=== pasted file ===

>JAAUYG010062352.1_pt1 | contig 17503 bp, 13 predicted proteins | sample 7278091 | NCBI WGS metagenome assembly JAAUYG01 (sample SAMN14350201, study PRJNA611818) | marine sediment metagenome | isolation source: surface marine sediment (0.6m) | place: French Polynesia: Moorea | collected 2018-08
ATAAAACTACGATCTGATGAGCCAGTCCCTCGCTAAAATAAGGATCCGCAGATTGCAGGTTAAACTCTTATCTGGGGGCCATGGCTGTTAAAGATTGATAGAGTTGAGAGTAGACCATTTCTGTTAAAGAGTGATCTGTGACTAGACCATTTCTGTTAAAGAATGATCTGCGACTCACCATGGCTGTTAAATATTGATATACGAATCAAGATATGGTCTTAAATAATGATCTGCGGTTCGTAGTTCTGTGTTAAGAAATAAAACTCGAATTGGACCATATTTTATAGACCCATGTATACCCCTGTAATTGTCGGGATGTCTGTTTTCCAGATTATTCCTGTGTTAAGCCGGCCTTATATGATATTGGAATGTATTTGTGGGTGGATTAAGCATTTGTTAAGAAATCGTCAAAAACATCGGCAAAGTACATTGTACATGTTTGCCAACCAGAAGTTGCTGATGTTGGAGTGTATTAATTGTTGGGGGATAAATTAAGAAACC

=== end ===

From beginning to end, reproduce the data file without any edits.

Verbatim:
>JAAUYG010062352.1_pt1 | contig 17503 bp, 13 predicted proteins | sample 7278091 | NCBI WGS metagenome assembly JAAUYG01 (sample SAMN14350201, study PRJNA611818) | marine sediment metagenome | isolation source: surface marine sediment (0.6m) | place: French Polynesia: Moorea | collected 2018-08
ATAAAACTACGATCTGATGAGCCAGTCCCTCGCTAAAATAAGGATCCGCAGATTGCAGGTTAAACTCTTATCTGGGGGCCATGGCTGTTAAAGATTGATAGAGTTGAGAGTAGACCATTTCTGTTAAAGAGTGATCTGTGACTAGACCATTTCTGTTAAAGAATGATCTGCGACTCACCATGGCTGTTAAATATTGATATACGAATCAAGATATGGTCTTAAATAATGATCTGCGGTTCGTAGTTCTGTGTTAAGAAATAAAACTCGAATTGGACCATATTTTATAGACCCATGTATACCCCTGTAATTGTCGGGATGTCTGTTTTCCAGATTATTCCTGTGTTAAGCCGGCCTTATATGATATTGGAATGTATTTGTGGGTGGATTAAGCATTTGTTAAGAAATCGTCAAAAACATCGGCAAAGTACATTGTACATGTTTGCCAACCAGAAGTTGCTGATGTTGGAGTGTATTAATTGTTGGGGGATAAATTAAGAAACC